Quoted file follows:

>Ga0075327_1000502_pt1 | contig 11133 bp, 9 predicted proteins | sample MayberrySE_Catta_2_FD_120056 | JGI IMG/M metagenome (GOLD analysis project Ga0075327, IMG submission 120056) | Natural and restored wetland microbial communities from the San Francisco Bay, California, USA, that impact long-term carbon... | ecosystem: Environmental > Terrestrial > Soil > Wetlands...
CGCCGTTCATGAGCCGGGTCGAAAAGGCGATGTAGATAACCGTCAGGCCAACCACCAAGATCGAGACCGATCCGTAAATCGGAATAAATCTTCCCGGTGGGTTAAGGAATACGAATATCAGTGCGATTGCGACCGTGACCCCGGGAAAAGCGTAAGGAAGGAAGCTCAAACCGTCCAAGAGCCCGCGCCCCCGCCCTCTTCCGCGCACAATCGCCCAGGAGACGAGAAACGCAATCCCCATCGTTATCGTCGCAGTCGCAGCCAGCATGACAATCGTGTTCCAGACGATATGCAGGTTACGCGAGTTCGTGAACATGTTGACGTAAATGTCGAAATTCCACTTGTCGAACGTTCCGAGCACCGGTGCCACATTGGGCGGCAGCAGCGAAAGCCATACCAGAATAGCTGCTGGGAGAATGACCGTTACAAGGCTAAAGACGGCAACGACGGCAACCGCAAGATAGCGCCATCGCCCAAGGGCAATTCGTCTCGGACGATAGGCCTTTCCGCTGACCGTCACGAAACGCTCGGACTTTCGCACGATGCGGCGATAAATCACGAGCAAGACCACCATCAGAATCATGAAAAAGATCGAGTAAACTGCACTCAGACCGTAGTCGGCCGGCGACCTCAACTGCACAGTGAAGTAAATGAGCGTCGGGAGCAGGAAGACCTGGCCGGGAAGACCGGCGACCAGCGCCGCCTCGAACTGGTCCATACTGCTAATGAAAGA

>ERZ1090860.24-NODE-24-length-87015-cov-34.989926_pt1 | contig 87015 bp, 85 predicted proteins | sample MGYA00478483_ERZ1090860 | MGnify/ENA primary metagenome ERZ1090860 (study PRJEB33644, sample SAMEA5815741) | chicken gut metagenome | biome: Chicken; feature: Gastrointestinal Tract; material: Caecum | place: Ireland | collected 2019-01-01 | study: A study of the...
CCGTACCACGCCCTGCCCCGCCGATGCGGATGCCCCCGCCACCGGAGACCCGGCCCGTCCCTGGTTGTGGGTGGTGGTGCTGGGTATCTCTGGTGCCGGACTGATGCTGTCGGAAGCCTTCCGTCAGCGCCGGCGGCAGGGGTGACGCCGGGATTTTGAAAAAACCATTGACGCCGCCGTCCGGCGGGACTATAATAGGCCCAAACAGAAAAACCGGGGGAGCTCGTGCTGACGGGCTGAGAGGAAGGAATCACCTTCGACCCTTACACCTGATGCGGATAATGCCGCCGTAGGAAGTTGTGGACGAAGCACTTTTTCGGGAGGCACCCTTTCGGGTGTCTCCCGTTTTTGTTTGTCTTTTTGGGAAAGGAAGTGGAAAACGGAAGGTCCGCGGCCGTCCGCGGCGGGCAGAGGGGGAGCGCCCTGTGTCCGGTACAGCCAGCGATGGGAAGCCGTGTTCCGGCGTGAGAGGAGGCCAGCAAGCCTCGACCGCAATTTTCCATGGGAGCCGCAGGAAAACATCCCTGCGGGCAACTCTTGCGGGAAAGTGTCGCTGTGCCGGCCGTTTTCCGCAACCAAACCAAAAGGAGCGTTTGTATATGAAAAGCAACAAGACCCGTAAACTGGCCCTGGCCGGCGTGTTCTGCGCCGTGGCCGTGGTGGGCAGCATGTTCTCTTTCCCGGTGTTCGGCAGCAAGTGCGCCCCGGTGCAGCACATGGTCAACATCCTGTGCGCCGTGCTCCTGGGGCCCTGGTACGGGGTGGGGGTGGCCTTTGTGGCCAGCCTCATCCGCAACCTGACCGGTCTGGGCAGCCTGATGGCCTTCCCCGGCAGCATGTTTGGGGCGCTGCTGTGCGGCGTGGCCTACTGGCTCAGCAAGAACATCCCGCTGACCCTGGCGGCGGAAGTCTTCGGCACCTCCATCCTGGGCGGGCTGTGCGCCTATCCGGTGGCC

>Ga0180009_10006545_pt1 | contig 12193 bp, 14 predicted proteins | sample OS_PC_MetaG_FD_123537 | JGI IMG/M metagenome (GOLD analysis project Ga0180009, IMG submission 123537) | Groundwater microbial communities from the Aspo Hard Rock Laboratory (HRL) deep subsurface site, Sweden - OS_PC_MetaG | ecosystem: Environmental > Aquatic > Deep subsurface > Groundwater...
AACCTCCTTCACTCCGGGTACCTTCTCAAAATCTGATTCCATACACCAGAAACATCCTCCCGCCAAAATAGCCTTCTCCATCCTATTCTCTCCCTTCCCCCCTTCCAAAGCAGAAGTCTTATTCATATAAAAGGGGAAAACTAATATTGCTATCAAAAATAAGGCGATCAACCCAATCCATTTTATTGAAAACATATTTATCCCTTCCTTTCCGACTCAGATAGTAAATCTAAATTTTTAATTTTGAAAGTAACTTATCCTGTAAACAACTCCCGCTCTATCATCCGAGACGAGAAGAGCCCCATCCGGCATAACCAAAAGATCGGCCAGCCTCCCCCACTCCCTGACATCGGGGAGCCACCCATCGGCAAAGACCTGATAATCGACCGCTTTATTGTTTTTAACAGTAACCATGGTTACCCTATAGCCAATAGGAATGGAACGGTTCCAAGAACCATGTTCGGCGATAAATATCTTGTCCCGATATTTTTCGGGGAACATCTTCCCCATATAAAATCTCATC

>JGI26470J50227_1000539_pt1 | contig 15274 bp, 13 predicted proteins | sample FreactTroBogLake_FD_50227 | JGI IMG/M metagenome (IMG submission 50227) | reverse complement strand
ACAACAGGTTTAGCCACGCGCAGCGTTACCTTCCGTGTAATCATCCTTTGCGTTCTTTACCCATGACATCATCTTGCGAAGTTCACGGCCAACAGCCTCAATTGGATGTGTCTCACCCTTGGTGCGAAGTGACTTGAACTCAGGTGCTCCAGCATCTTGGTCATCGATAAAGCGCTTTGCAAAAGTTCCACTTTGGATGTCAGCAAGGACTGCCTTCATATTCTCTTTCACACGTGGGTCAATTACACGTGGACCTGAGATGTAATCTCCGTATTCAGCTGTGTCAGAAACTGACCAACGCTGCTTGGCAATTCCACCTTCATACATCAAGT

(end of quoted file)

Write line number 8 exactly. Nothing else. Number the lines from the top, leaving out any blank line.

ACAACAGGTTTAGCCACGCGCAGCGTTACCTTCCGTGTAATCATCCTTTGCGTTCTTTACCCATGACATCATCTTGCGAAGTTCACGGCCAACAGCCTCAATTGGATGTGTCTCACCCTTGGTGCGAAGTGACTTGAACTCAGGTGCTCCAGCATCTTGGTCATCGATAAAGCGCTTTGCAAAAGTTCCACTTTGGATGTCAGCAAGGACTGCCTTCATATTCTCTTTCACACGTGGGTCAATTACACGTGGACCTGAGATGTAATCTCCGTATTCAGCTGTGTCAGAAACTGACCAACGCTGCTTGGCAATTCCACCTTCATACATCAAGT